Magazine article The Spectator

Hadrian at the BM

Magazine article The Spectator

Hadrian at the BM

Article excerpt

The British Museum's forthcoming major exhibition will make us aware once more of Hadrian's immense legacy and its continuing relevance. It has the express aim of reassessing popular notions of Hadrian and his reign in the light of new research and new discoveries, contrasting the most recent scholarship with outdated cliches we may still hold dear.

Yet while it is possible to describe the dramatic events of Hadrian's time in words and to capture the vastness and astonishing diversity of the territories that made up his empire on film, a museum exhibition has to deliver by different means.

Hadrian: Empire and Conflict, one of the largest exhibitions ever staged by the British Museum, includes some 170 objects drawn from 31 lenders in 11 countries from Italy to Israel, from Spain to the Republic of Georgia.

Many of these objects have never left their source countries before, and the vast majority will be displayed together for the first time.

They include truly outstanding pieces, some of which have been icons of western art from the Renaissance on; many others are highlights of the Grand Tour in the 18th century. But these objects also have meaningful contexts: they can tell powerful stories in addition to being appreciated in aesthetic terms. The means to overcome the almost 2,000-year gap that separates us from Hadrian and his time lies in the striking authenticity of the objects themselves. As individual items, they are as close to events and people as possible.

Included in the exhibition are the famous Vindolanda tablets, letters and notes jotted down on thin slabs of wood that shed light on the life of Roman soldiers at the British frontier in the decades before the wall was built and when Hadrian himself was still a young officer.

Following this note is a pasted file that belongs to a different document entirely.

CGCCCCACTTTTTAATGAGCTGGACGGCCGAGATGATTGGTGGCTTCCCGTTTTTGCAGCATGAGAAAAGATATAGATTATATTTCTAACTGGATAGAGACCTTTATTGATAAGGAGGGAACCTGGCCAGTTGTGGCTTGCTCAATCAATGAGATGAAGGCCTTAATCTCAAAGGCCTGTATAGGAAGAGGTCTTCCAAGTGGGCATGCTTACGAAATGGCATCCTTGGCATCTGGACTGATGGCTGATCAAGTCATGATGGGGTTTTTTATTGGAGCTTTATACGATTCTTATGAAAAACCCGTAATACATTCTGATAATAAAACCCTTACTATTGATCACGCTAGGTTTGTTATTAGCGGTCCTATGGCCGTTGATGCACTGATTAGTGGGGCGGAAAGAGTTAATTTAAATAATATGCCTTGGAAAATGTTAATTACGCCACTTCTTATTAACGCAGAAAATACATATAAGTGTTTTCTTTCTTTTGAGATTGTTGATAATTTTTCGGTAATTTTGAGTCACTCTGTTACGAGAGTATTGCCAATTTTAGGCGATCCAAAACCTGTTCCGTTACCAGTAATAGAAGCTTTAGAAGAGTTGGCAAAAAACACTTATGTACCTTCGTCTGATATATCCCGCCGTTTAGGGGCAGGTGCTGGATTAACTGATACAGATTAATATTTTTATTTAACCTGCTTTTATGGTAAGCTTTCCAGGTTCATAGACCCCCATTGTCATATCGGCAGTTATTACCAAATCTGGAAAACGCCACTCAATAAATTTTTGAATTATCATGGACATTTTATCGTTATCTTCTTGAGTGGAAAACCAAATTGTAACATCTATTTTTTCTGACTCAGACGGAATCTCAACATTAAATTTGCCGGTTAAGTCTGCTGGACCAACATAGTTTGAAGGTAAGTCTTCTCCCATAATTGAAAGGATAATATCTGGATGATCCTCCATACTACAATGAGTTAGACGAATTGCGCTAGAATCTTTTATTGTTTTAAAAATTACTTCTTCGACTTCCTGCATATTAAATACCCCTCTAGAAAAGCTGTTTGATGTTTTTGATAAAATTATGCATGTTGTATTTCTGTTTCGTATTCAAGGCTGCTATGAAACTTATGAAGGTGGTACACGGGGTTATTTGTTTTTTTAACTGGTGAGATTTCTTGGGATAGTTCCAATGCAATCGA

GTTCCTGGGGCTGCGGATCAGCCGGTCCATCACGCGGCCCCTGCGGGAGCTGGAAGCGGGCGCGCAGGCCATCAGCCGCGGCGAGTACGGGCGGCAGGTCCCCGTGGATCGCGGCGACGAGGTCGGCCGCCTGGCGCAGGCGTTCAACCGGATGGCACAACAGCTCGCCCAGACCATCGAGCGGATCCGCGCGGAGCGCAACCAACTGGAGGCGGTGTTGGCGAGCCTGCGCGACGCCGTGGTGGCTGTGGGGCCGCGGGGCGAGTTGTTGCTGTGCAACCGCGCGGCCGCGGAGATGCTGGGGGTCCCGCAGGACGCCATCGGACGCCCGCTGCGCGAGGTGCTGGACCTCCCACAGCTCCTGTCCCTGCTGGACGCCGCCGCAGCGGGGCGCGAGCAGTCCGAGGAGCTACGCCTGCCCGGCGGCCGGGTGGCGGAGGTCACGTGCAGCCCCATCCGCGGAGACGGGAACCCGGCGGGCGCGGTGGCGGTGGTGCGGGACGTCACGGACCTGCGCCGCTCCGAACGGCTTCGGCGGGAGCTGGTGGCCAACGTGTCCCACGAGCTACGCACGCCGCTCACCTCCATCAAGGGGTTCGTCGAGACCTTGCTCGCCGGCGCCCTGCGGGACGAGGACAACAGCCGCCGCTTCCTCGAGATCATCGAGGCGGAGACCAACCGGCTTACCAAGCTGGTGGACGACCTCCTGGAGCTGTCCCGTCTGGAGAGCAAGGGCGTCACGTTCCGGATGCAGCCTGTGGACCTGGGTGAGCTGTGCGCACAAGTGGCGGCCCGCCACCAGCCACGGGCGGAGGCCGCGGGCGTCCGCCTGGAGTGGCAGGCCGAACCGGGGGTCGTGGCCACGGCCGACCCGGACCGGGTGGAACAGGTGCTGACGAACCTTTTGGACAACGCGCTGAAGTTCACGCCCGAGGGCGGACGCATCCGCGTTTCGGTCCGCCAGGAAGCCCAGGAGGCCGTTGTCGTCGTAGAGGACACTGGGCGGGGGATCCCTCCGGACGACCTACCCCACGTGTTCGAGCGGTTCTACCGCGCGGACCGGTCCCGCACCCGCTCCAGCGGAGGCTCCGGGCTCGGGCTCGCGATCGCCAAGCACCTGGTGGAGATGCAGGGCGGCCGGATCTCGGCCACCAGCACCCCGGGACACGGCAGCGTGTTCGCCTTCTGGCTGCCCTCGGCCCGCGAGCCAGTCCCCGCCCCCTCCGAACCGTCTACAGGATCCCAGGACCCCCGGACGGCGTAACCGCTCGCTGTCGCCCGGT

Of course there are gleaming marble sculptures that show Hadrian as he wanted to be seen, and was seen, by his contemporaries.

And yet these polished portrait images, of the finest quality Rome's leading workshops could produce, stand opposite ordinary, strictly utilitarian transport containers, in which large quantities of olive oil were exported from Spain to Rome, a lucrative trade that, over centuries, bought the colonial elites of Roman Spain, to which Hadrian's family belonged, entry into the senate, and ultimately imperial power. Pilaster capitals from the famed rotunda of the Pantheon in Rome, one of the most renowned buildings of the ancient world and completed by Hadrian, can be seen next to individual brick tiles, whose stamped inscriptions reveal that it was the high senatorial aristocracy and members of the imperial family itself who owned the brickyards and gained enormous wealth from the Hadrianic building boom. …

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